Mobile Home Foundation Engineering Design CriteriaRelated Links ->: Major Design Factors | Design Criteria | Best Design Practices | Foundation Types
Decisions about mobile home foundation systems are based on many factors. This webpage presents the major considerations that our engineers consider when designing and planning your mobile home foundation system, although not all factors relate to every installation. Issues such as frost depth, seismic activity, and presence of flood plains have regional importance.
To help organize the issues and navigate through the myriad factors that impact foundation design and selection, this webpage is divided into several parts.
Part 1, site conditions, describes features and issues that are characteristic of the building site. These are factors that shape decisions about the foundation and over which the installer, designer, builder, or developer have little or no say. Each site comes with its own set of such conditions and these features vary from site to site and region to region. These "givens" begin to suggest the better foundation systems for a specific site.
Part 3, basic design practices, is a summary of best design and construction practices that can be applied in nearly all installations although their relative importance can vary by type of foundation. A review of these factors during the design process will help avoid costly mistakes.
As opposed to the HUD code for the construction of manufactured homes at the factory, which is preemptive of local codes and creates uniformity of manufactured home construction across state lines, foundation systems are subject to state or local building codes. So, while the homes themselves may enjoy consistency of design and construction, foundation plans are subject to review by the local code enforcement authorities.
2. Soil Types
Major Soil Types
1. The percolation rate for good drainage is over 4 in. per hour, medium drainage is 2 to 4 in. per hour, and poor is less than 2 in. per hour.
2. Soils with a low potential expansion typically have a plasticity index (PI) of 0 to 15, soils with a medium potential expansion have a PI of 10 to 35, and soils with a high potential expansion have a PI greater than 20.
One important measure of the ability of soil to support the weight of the home is its bearing capacity, a value representing the weight that one sq ft of earth surface is capable of supporting without risk of subsiding. This information may already be available from the local building department or from a local engineer. Values range from less than 1,000 lbs per square foot (psf) to more than 4,000 psf.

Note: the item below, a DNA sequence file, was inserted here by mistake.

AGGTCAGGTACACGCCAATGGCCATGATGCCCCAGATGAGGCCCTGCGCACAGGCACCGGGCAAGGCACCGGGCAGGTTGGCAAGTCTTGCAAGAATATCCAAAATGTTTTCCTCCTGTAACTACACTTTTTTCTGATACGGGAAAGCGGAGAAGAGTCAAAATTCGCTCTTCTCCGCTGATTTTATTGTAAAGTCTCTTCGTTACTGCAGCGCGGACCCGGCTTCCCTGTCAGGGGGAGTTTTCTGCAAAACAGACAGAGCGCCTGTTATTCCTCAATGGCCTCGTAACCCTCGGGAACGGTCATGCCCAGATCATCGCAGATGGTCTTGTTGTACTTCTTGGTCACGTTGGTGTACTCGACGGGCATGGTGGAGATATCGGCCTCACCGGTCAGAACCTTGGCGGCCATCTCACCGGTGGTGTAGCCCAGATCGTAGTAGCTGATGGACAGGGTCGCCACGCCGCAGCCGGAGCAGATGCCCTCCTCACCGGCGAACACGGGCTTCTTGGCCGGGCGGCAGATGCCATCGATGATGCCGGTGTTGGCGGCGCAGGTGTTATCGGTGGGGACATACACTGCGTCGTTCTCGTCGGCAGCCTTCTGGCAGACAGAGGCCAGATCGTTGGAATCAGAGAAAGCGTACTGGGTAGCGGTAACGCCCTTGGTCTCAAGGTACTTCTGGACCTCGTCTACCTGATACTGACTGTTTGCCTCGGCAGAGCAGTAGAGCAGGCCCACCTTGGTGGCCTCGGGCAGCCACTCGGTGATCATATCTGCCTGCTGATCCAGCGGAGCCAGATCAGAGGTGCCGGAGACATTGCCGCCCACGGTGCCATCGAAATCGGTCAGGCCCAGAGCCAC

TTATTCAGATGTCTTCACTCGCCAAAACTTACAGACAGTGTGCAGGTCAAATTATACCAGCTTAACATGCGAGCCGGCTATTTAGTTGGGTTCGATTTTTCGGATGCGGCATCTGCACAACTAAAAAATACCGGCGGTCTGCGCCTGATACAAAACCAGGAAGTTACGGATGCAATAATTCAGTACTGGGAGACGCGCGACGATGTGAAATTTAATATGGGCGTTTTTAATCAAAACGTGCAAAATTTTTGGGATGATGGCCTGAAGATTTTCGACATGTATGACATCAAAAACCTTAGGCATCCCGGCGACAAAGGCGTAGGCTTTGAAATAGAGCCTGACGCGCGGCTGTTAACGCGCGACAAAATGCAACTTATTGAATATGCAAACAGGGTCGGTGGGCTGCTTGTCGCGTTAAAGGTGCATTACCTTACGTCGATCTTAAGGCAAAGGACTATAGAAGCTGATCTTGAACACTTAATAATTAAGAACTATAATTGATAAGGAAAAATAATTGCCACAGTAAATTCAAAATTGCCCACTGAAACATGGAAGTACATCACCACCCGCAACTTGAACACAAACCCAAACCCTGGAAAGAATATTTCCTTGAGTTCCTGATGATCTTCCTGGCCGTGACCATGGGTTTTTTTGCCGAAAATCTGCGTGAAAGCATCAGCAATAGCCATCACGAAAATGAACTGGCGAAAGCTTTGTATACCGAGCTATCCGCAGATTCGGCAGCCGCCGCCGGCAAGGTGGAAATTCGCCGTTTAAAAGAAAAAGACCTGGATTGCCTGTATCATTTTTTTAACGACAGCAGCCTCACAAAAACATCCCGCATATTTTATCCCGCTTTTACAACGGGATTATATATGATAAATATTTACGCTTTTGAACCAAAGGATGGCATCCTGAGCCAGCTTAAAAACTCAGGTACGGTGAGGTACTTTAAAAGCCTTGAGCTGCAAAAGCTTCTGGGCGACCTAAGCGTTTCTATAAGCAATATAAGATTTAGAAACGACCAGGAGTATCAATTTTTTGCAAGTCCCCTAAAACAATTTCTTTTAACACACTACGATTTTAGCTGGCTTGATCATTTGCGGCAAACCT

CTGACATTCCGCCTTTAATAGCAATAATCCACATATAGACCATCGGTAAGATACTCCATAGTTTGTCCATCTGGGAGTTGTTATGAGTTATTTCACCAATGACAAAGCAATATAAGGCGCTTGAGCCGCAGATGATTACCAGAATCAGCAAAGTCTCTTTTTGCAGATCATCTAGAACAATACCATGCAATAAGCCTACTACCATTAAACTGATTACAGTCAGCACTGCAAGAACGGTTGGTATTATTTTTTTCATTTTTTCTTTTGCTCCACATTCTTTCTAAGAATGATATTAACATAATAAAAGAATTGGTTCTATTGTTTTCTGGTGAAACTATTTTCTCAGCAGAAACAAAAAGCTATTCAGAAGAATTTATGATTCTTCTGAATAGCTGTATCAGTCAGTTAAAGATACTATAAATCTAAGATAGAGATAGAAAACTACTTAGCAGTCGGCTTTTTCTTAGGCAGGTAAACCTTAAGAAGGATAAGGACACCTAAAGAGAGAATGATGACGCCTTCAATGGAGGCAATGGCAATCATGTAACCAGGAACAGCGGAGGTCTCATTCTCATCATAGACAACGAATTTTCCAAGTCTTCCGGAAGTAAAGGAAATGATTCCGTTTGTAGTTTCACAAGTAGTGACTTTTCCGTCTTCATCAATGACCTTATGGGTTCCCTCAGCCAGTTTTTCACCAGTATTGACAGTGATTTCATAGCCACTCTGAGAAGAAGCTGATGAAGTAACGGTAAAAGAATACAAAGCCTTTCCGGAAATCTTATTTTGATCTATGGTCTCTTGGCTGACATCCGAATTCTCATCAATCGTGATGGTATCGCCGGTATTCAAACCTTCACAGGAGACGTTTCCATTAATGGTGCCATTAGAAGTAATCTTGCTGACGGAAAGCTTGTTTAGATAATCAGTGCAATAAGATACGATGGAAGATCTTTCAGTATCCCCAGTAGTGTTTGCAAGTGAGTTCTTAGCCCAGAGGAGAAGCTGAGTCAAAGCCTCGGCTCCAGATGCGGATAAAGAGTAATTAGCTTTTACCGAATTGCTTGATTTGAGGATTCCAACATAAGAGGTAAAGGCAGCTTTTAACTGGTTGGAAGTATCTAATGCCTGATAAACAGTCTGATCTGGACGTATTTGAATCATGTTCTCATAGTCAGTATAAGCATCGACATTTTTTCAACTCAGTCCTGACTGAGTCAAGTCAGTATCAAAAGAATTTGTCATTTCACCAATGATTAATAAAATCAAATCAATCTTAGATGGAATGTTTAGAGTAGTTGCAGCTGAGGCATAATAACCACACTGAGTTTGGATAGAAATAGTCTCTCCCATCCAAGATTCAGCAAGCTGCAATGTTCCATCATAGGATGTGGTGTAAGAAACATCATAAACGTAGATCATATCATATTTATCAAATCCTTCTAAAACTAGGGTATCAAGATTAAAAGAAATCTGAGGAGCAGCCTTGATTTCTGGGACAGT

Other problems can arise when foundation systems are placed on soils that contain a high percentage of organic matter or on fill soil. Excessive organic matter should be removed and fill properly compacted.
Special mention should be made of a broad group of "expansive" soils. Expansive soils significantly change volume as they absorb water. Highly active soils (see map below) are particularly prone to shifting as water content rises and falls. Special building practices have been developed for homes located in areas with expansive soils. These are areas where local engineers should be consulted before designing a foundation system. Slabs-on-grade foundation systems are often desirable in areas with expansive soils.
4. Frost Heave
Frost is a critical element in foundation system selection and design in many parts of the country. Frost depth is simply the known depth in the ground to which water in the soil is known to freeze. The maximum frost depth (also known as frost line) is often displayed on isobar maps (see map below). Local building codes generally indicate the frost depth to which a foundation must be excavated to reach below the frost line.
5. Flood Hazards
Unless proper precautions are taken, homes located in low-lying sites near waterways or along the coasts are at risk of flood damage. Riverine flooding takes place when excessive runoff causes a stream or river to overflow its normal channel. Coastal flooding normally is the result of ocean storms, which can be severe.
The southeast coast of the United States is prone to tropical storms and hurricanes. Foundation design and selection in these areas is often subject to local code wind speed minimums (see map below). Where hurricanes are common, the selection of a foundation system must take into consideration its ability to hold a home down in hurricane winds.
Parts of the West Coast, and certain other mid-continent locations are subject to earthquakes that can move a home off its foundation (see map below). Since HUD-code homes are engineered to resist the severe forces and stresses that occur during transportation at highway speeds, they are particularly well suited to survive earthquakes with little damage.
Snowfall in northern and mountain regions can impose a heavy load on a roof and through a structure to its foundation (see map below). The locally mandated roof snow load requirements should be checked. The foundation selected must support the home with of the specified extra weight from snow and ice.
Termites represent a threat to wood buildings almost everywhere, although the problem is particularly acute in some areas of the southeastern states and Hawaii (see map below). The use of steel, concrete, and pressure-treated lumber can minimize the damage caused by these pests. There are good termite shield designs that can be incorporated into most foundation systems in areas of especially high infestations of termites. Most shields are constructed from lengths of galvanized steel inserted between the concrete and wood portions of the foundation. The steel protrudes outward and downward, creating a barrier to termite mud tubes.
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In Montana, all projects are performed by Harrison Engineering Services our affiliated company.